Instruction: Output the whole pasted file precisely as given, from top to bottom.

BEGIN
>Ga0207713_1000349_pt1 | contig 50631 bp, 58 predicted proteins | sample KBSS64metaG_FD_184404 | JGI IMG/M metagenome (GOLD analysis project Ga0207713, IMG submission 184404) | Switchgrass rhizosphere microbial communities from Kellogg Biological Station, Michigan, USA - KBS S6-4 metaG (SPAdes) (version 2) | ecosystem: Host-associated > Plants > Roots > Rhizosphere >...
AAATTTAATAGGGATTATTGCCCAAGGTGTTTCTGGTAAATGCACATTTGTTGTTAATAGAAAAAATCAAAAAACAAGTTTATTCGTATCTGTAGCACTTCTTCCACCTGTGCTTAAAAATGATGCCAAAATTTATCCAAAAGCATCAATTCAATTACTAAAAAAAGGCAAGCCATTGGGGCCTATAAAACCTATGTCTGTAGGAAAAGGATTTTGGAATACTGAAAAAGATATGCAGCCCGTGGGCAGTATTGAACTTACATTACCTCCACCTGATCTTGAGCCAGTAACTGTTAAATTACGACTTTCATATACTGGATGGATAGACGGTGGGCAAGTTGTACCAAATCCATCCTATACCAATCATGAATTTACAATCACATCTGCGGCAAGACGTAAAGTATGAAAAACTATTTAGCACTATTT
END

>Ga0207713_1000349_pt1 | contig 50631 bp, 58 predicted proteins | sample KBSS64metaG_FD_184404 | JGI IMG/M metagenome (GOLD analysis project Ga0207713, IMG submission 184404) | Switchgrass rhizosphere microbial communities from Kellogg Biological Station, Michigan, USA - KBS S6-4 metaG (SPAdes) (version 2) | ecosystem: Host-associated > Plants > Roots > Rhizosphere >...
AAATTTAATAGGGATTATTGCCCAAGGTGTTTCTGGTAAATGCACATTTGTTGTTAATAGAAAAAATCAAAAAACAAGTTTATTCGTATCTGTAGCACTTCTTCCACCTGTGCTTAAAAATGATGCCAAAATTTATCCAAAAGCATCAATTCAATTACTAAAAAAAGGCAAGCCATTGGGGCCTATAAAACCTATGTCTGTAGGAAAAGGATTTTGGAATACTGAAAAAGATATGCAGCCCGTGGGCAGTATTGAACTTACATTACCTCCACCTGATCTTGAGCCAGTAACTGTTAAATTACGACTTTCATATACTGGATGGATAGACGGTGGGCAAGTTGTACCAAATCCATCCTATACCAATCATGAATTTACAATCACATCTGCGGCAAGACGTAAAGTATGAAAAACTATTTAGCACTATTT